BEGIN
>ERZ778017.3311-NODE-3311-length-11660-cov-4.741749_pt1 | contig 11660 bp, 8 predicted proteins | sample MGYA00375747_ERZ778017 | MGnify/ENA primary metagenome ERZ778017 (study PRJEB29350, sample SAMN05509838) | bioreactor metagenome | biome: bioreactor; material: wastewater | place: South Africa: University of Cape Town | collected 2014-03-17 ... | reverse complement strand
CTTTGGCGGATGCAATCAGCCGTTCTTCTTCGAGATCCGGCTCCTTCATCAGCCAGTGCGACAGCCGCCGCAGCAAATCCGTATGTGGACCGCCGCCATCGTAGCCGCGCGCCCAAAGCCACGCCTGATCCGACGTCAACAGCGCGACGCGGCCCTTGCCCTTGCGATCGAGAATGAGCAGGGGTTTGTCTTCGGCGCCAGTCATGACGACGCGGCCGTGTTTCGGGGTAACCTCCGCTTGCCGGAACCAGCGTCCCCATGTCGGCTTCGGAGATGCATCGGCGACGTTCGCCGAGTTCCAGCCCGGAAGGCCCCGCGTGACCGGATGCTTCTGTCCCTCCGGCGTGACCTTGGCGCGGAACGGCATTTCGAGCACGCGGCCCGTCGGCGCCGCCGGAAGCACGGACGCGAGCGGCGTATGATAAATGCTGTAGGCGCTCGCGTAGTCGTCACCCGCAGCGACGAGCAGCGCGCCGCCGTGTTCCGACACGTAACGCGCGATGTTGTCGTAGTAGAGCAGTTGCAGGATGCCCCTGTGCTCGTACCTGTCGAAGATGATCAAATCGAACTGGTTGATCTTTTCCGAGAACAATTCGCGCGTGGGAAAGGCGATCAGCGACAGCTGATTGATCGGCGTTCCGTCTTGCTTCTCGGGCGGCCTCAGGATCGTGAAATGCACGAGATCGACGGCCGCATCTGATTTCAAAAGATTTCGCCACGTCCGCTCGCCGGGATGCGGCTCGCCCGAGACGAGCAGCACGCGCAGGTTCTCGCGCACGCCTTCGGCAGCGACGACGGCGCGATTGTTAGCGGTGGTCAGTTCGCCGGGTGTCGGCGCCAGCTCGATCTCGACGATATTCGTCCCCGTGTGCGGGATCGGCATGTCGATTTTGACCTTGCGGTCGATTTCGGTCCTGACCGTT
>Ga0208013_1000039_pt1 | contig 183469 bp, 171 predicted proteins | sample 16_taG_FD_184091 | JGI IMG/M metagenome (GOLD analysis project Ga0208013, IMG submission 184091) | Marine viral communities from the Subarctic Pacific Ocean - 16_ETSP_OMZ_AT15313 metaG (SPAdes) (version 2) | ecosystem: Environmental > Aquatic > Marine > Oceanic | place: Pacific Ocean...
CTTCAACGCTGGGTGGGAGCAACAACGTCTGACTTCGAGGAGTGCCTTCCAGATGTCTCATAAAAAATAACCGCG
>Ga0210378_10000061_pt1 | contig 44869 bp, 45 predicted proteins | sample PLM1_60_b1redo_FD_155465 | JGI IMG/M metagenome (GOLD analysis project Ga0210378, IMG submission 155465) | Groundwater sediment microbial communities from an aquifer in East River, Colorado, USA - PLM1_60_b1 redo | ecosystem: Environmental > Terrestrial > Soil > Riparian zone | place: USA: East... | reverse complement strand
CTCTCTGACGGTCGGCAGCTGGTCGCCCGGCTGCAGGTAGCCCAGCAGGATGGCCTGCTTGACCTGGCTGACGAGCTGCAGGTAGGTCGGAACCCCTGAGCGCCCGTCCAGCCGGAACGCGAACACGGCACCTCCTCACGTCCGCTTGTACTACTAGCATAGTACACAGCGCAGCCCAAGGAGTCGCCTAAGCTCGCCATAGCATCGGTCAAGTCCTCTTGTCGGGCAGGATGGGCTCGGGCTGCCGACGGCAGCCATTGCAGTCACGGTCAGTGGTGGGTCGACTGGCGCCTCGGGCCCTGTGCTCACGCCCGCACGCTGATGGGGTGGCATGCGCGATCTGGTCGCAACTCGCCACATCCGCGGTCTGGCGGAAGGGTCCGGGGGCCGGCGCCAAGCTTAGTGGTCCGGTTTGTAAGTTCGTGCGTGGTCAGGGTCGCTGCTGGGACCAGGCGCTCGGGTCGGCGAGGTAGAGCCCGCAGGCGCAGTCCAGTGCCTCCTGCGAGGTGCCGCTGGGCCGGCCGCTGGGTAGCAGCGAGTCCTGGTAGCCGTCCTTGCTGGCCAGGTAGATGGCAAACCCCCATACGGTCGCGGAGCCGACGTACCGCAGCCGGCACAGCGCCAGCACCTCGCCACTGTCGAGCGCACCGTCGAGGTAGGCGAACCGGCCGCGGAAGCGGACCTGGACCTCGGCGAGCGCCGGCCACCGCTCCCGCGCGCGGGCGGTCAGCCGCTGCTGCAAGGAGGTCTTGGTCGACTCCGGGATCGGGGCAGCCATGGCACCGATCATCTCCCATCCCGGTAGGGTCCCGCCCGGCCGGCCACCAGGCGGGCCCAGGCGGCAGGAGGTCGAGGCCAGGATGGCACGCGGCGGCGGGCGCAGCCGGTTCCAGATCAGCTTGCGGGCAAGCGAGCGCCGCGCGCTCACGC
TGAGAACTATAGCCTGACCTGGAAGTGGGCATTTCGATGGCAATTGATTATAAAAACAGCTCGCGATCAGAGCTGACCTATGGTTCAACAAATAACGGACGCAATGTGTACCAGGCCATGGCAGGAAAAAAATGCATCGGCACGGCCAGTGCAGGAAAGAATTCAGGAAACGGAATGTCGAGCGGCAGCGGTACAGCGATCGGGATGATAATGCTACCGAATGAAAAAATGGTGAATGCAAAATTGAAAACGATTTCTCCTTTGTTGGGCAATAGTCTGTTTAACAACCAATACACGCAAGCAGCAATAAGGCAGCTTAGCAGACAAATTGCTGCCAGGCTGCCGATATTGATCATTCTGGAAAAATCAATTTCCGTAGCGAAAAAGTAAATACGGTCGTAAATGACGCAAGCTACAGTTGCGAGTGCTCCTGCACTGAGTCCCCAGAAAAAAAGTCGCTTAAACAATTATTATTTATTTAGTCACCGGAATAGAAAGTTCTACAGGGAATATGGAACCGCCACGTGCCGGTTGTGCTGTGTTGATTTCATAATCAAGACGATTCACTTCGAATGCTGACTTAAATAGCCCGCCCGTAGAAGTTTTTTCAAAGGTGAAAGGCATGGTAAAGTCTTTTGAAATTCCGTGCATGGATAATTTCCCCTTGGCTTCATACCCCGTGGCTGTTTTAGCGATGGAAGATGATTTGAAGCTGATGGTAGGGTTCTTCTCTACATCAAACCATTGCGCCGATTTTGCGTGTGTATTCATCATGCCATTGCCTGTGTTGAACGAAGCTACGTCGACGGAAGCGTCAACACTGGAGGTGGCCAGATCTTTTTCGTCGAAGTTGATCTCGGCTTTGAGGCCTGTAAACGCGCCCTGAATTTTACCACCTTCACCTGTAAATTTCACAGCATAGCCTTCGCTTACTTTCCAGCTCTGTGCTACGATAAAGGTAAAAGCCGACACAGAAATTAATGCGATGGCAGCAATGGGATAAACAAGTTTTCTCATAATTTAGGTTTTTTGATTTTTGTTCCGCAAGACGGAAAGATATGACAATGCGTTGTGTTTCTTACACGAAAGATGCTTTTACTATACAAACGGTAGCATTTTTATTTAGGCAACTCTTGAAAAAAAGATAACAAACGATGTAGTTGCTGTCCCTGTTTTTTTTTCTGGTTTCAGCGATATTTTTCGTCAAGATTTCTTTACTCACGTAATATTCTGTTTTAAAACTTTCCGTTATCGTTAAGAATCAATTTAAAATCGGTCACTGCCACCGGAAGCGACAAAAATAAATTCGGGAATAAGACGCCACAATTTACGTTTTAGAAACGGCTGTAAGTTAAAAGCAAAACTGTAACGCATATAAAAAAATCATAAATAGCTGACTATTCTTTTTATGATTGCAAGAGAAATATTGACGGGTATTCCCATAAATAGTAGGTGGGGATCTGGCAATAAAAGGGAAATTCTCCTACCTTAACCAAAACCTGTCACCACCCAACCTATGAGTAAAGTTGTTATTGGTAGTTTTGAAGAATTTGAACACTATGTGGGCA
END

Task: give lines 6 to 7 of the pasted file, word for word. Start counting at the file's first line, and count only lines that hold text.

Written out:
CTCTCTGACGGTCGGCAGCTGGTCGCCCGGCTGCAGGTAGCCCAGCAGGATGGCCTGCTTGACCTGGCTGACGAGCTGCAGGTAGGTCGGAACCCCTGAGCGCCCGTCCAGCCGGAACGCGAACACGGCACCTCCTCACGTCCGCTTGTACTACTAGCATAGTACACAGCGCAGCCCAAGGAGTCGCCTAAGCTCGCCATAGCATCGGTCAAGTCCTCTTGTCGGGCAGGATGGGCTCGGGCTGCCGACGGCAGCCATTGCAGTCACGGTCAGTGGTGGGTCGACTGGCGCCTCGGGCCCTGTGCTCACGCCCGCACGCTGATGGGGTGGCATGCGCGATCTGGTCGCAACTCGCCACATCCGCGGTCTGGCGGAAGGGTCCGGGGGCCGGCGCCAAGCTTAGTGGTCCGGTTTGTAAGTTCGTGCGTGGTCAGGGTCGCTGCTGGGACCAGGCGCTCGGGTCGGCGAGGTAGAGCCCGCAGGCGCAGTCCAGTGCCTCCTGCGAGGTGCCGCTGGGCCGGCCGCTGGGTAGCAGCGAGTCCTGGTAGCCGTCCTTGCTGGCCAGGTAGATGGCAAACCCCCATACGGTCGCGGAGCCGACGTACCGCAGCCGGCACAGCGCCAGCACCTCGCCACTGTCGAGCGCACCGTCGAGGTAGGCGAACCGGCCGCGGAAGCGGACCTGGACCTCGGCGAGCGCCGGCCACCGCTCCCGCGCGCGGGCGGTCAGCCGCTGCTGCAAGGAGGTCTTGGTCGACTCCGGGATCGGGGCAGCCATGGCACCGATCATCTCCCATCCCGGTAGGGTCCCGCCCGGCCGGCCACCAGGCGGGCCCAGGCGGCAGGAGGTCGAGGCCAGGATGGCACGCGGCGGCGGGCGCAGCCGGTTCCAGATCAGCTTGCGGGCAAGCGAGCGCCGCGCGCTCACGC
TGAGAACTATAGCCTGACCTGGAAGTGGGCATTTCGATGGCAATTGATTATAAAAACAGCTCGCGATCAGAGCTGACCTATGGTTCAACAAATAACGGACGCAATGTGTACCAGGCCATGGCAGGAAAAAAATGCATCGGCACGGCCAGTGCAGGAAAGAATTCAGGAAACGGAATGTCGAGCGGCAGCGGTACAGCGATCGGGATGATAATGCTACCGAATGAAAAAATGGTGAATGCAAAATTGAAAACGATTTCTCCTTTGTTGGGCAATAGTCTGTTTAACAACCAATACACGCAAGCAGCAATAAGGCAGCTTAGCAGACAAATTGCTGCCAGGCTGCCGATATTGATCATTCTGGAAAAATCAATTTCCGTAGCGAAAAAGTAAATACGGTCGTAAATGACGCAAGCTACAGTTGCGAGTGCTCCTGCACTGAGTCCCCAGAAAAAAAGTCGCTTAAACAATTATTATTTATTTAGTCACCGGAATAGAAAGTTCTACAGGGAATATGGAACCGCCACGTGCCGGTTGTGCTGTGTTGATTTCATAATCAAGACGATTCACTTCGAATGCTGACTTAAATAGCCCGCCCGTAGAAGTTTTTTCAAAGGTGAAAGGCATGGTAAAGTCTTTTGAAATTCCGTGCATGGATAATTTCCCCTTGGCTTCATACCCCGTGGCTGTTTTAGCGATGGAAGATGATTTGAAGCTGATGGTAGGGTTCTTCTCTACATCAAACCATTGCGCCGATTTTGCGTGTGTATTCATCATGCCATTGCCTGTGTTGAACGAAGCTACGTCGACGGAAGCGTCAACACTGGAGGTGGCCAGATCTTTTTCGTCGAAGTTGATCTCGGCTTTGAGGCCTGTAAACGCGCCCTGAATTTTACCACCTTCACCTGTAAATTTCACAGCATAGCCTTCGCTTACTTTCCAGCTCTGTGCTACGATAAAGGTAAAAGCCGACACAGAAATTAATGCGATGGCAGCAATGGGATAAACAAGTTTTCTCATAATTTAGGTTTTTTGATTTTTGTTCCGCAAGACGGAAAGATATGACAATGCGTTGTGTTTCTTACACGAAAGATGCTTTTACTATACAAACGGTAGCATTTTTATTTAGGCAACTCTTGAAAAAAAGATAACAAACGATGTAGTTGCTGTCCCTGTTTTTTTTTCTGGTTTCAGCGATATTTTTCGTCAAGATTTCTTTACTCACGTAATATTCTGTTTTAAAACTTTCCGTTATCGTTAAGAATCAATTTAAAATCGGTCACTGCCACCGGAAGCGACAAAAATAAATTCGGGAATAAGACGCCACAATTTACGTTTTAGAAACGGCTGTAAGTTAAAAGCAAAACTGTAACGCATATAAAAAAATCATAAATAGCTGACTATTCTTTTTATGATTGCAAGAGAAATATTGACGGGTATTCCCATAAATAGTAGGTGGGGATCTGGCAATAAAAGGGAAATTCTCCTACCTTAACCAAAACCTGTCACCACCCAACCTATGAGTAAAGTTGTTATTGGTAGTTTTGAAGAATTTGAACACTATGTGGGCA